Demonstrators from March for Our Lives protest gun violence at Flagstaff City Hall | Local
MATTHEW HAYDEN Special to the Daily Sun
Last Saturday, a large group of March for Our Lives protestors gathered outside Flagstaff City Hall to advocate for gun reform in the wake of two recent mass shootings in Uvalde, Texas and Buffalo, New York. With loud voices and posters in hand, they expressed their frustrations to the applause of honking cars, but despite the rally’s zeal, many participants felt a great sense of disappointment in the lack of progress since the march in 2018.
Heather Duncan, the local organizer and permit holder for March for Our Lives, understands the disappointment more than most.
As a mother of two and former employees of the Flagstaff Unified School District, Duncan was inspired to join March for Our Lives after seeing the survivors of the Parkland school shooting stand up and call out those who were stonewalling common-sense gun reform, but said since the movement started in 2018, little has been done to prevent gun violence.
“Gun violence is the No. 1 cause of death among children and teens,” Duncan said, “[and] nothing has happened in the past four years since the first march, even with our new Democratic president.”
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Since the last March for Our Lives protest, school shootings have been on the rise, reaching more than 100 incidents with injuries or death in the last four years — and of those, 27 have occurred just this year.
The numbers are tragic and have, unsurprisingly, spurred many educators like Duncan to action.
Megan Johnson, a second-grade teacher at Marshall Elementary School, said, “I hope marching will bring awareness to how many people support this and … maybe, hopefully, have some people challenge their own beliefs too. … My students’ lives are more important than [their] gun.”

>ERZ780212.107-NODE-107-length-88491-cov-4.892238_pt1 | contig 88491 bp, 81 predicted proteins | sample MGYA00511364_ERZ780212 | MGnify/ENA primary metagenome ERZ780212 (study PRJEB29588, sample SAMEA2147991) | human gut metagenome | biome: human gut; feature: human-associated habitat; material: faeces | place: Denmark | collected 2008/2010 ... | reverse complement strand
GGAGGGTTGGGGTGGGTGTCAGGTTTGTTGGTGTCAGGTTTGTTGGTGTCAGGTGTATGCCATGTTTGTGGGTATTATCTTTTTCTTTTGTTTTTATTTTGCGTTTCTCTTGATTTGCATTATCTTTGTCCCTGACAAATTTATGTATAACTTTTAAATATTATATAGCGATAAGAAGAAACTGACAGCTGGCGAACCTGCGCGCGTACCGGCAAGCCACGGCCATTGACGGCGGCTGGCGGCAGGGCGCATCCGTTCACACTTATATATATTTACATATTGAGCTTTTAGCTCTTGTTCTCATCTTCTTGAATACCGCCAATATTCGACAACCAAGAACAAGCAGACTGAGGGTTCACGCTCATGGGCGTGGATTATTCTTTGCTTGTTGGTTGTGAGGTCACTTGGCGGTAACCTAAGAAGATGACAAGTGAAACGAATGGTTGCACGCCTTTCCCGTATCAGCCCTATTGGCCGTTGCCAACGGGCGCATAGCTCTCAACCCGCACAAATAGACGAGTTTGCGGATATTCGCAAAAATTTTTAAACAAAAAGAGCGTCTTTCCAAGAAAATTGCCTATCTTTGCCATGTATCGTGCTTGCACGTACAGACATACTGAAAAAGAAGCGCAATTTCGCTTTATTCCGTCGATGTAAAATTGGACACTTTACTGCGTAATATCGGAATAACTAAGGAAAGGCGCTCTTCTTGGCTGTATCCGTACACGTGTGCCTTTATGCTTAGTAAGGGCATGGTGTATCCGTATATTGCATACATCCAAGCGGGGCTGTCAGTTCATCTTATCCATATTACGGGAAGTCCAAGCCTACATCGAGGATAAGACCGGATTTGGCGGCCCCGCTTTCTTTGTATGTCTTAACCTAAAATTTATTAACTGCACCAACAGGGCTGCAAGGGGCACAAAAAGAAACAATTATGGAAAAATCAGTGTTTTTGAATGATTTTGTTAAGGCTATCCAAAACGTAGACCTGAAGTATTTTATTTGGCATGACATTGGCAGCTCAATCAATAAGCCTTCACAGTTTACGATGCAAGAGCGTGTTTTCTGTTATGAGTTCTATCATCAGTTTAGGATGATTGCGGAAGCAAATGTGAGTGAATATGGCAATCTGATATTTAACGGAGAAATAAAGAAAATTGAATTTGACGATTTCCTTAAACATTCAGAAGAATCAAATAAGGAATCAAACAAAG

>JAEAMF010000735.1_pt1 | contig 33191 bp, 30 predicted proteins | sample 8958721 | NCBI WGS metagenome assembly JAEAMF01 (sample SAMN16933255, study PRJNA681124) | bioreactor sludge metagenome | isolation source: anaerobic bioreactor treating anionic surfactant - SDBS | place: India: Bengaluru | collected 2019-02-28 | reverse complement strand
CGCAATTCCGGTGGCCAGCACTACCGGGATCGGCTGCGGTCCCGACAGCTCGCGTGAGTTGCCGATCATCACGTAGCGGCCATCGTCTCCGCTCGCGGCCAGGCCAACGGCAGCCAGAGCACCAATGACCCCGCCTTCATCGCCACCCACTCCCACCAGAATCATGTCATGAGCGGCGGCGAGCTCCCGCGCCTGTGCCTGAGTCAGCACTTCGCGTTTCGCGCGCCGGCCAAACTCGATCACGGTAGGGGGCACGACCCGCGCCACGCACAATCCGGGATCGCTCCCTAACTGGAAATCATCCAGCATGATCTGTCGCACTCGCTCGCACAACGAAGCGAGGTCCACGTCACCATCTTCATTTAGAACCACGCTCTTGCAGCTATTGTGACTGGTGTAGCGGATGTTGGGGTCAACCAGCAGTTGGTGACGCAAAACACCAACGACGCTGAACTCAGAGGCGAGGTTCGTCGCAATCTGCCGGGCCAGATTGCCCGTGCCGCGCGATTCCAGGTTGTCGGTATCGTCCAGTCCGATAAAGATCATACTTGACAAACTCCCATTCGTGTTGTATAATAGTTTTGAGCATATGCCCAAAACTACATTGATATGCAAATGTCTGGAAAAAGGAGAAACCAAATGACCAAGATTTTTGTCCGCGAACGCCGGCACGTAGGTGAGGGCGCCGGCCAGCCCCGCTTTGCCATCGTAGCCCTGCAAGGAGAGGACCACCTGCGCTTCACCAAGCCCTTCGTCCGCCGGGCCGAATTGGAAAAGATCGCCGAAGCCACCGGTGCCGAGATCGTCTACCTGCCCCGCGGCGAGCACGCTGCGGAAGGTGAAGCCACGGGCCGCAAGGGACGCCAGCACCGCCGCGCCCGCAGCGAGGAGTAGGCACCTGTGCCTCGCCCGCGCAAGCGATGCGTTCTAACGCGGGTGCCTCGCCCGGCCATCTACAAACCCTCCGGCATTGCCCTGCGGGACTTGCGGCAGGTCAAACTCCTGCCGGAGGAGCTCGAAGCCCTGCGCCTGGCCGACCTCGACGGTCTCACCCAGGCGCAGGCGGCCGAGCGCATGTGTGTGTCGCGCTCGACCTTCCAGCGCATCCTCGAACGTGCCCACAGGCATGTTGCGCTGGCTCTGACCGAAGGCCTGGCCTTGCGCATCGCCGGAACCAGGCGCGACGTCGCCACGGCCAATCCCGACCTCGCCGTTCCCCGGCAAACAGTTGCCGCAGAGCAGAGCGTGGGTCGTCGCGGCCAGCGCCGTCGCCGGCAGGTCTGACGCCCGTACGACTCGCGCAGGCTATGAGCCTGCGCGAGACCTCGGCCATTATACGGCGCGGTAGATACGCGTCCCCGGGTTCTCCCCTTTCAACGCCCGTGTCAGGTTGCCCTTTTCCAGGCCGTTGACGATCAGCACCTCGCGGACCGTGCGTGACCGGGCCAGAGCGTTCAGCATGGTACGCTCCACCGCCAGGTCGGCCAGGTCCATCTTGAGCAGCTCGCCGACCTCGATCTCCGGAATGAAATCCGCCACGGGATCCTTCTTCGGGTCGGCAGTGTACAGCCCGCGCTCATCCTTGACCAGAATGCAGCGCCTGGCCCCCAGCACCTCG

Another former educator echoed those sentiments.
“School should be a time of learning and fun, and they shouldn’t have to be worried about an active shooter,” said Linda Whiting, a retired Arizona teacher. “[I hope] that some senators are listening and will actually let some of these gun control laws that are being debated, pass.”
While very little has been done to regulate guns in Congress, there are some bills gaining traction.
Better known as Ethan’s Law, HB 7218 just passed in the US House of Representatives and would require guns, either loaded or unloaded, to be stored properly in a location that proves to be inaccessible to individuals younger than the age of 18. This bill comes as a direct response to the death of 15-year-old Ethan Song, who was shot by a loaded and improperly stored firearm.
Ethan’s cousin, Micha Song, spoke about his death at Flagstaff’s rally.
“Ethan, who was 15 when he died, should not have lost his life,” Song said, “however, in my family’s case, from tragedy comes hope. … It is time to start rallying your senators. I hope Senator Sinema is ready for gun safety activists from Arizona, and I hope America is ready for common sense gun legislation.”
The day after the nationwide March for Our Lives concluded, some key senators announced a bipartisan framework to curb instances of gun violence in America. While this breakthrough piece of legislation has not yet been written, it demonstrates that rallying around a cause can do more than spread awareness. It can also trace change, or at least, the beginning of it.
After Song’s speech, participants marched around downtown and back to Flagstaff City Hall in hot weather, sharing stories and shade all the way along. Though there were one or two hecklers that yelled “people kill people” from their passing cars, the waves, honks and words of affirmation showed demonstrators that Flagstaff will always be kind to those who stand up for what they believe.
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